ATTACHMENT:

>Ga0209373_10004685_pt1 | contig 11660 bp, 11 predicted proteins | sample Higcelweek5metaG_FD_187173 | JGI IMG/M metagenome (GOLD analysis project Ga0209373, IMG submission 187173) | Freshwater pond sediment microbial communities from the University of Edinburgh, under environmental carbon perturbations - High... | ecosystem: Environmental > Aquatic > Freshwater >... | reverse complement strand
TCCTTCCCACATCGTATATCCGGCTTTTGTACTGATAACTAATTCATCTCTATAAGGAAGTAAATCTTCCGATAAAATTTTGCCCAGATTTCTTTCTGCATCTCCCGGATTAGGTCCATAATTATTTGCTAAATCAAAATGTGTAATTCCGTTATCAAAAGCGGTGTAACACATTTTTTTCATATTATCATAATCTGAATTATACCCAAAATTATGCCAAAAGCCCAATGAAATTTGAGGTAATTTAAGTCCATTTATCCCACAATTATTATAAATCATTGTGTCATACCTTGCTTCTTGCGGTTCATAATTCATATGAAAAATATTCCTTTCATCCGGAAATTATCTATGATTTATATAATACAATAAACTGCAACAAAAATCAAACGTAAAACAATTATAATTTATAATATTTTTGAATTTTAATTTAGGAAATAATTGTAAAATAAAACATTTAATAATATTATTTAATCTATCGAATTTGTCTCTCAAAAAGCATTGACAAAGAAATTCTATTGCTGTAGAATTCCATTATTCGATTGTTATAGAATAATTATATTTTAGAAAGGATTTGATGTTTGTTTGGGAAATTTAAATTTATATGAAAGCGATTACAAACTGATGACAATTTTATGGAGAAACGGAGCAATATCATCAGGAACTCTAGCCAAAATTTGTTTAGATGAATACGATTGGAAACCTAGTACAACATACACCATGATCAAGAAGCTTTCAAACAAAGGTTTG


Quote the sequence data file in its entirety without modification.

>Ga0209373_10004685_pt1 | contig 11660 bp, 11 predicted proteins | sample Higcelweek5metaG_FD_187173 | JGI IMG/M metagenome (GOLD analysis project Ga0209373, IMG submission 187173) | Freshwater pond sediment microbial communities from the University of Edinburgh, under environmental carbon perturbations - High... | ecosystem: Environmental > Aquatic > Freshwater >... | reverse complement strand
TCCTTCCCACATCGTATATCCGGCTTTTGTACTGATAACTAATTCATCTCTATAAGGAAGTAAATCTTCCGATAAAATTTTGCCCAGATTTCTTTCTGCATCTCCCGGATTAGGTCCATAATTATTTGCTAAATCAAAATGTGTAATTCCGTTATCAAAAGCGGTGTAACACATTTTTTTCATATTATCATAATCTGAATTATACCCAAAATTATGCCAAAAGCCCAATGAAATTTGAGGTAATTTAAGTCCATTTATCCCACAATTATTATAAATCATTGTGTCATACCTTGCTTCTTGCGGTTCATAATTCATATGAAAAATATTCCTTTCATCCGGAAATTATCTATGATTTATATAATACAATAAACTGCAACAAAAATCAAACGTAAAACAATTATAATTTATAATATTTTTGAATTTTAATTTAGGAAATAATTGTAAAATAAAACATTTAATAATATTATTTAATCTATCGAATTTGTCTCTCAAAAAGCATTGACAAAGAAATTCTATTGCTGTAGAATTCCATTATTCGATTGTTATAGAATAATTATATTTTAGAAAGGATTTGATGTTTGTTTGGGAAATTTAAATTTATATGAAAGCGATTACAAACTGATGACAATTTTATGGAGAAACGGAGCAATATCATCAGGAACTCTAGCCAAAATTTGTTTAGATGAATACGATTGGAAACCTAGTACAACATACACCATGATCAAGAAGCTTTCAAACAAAGGTTTG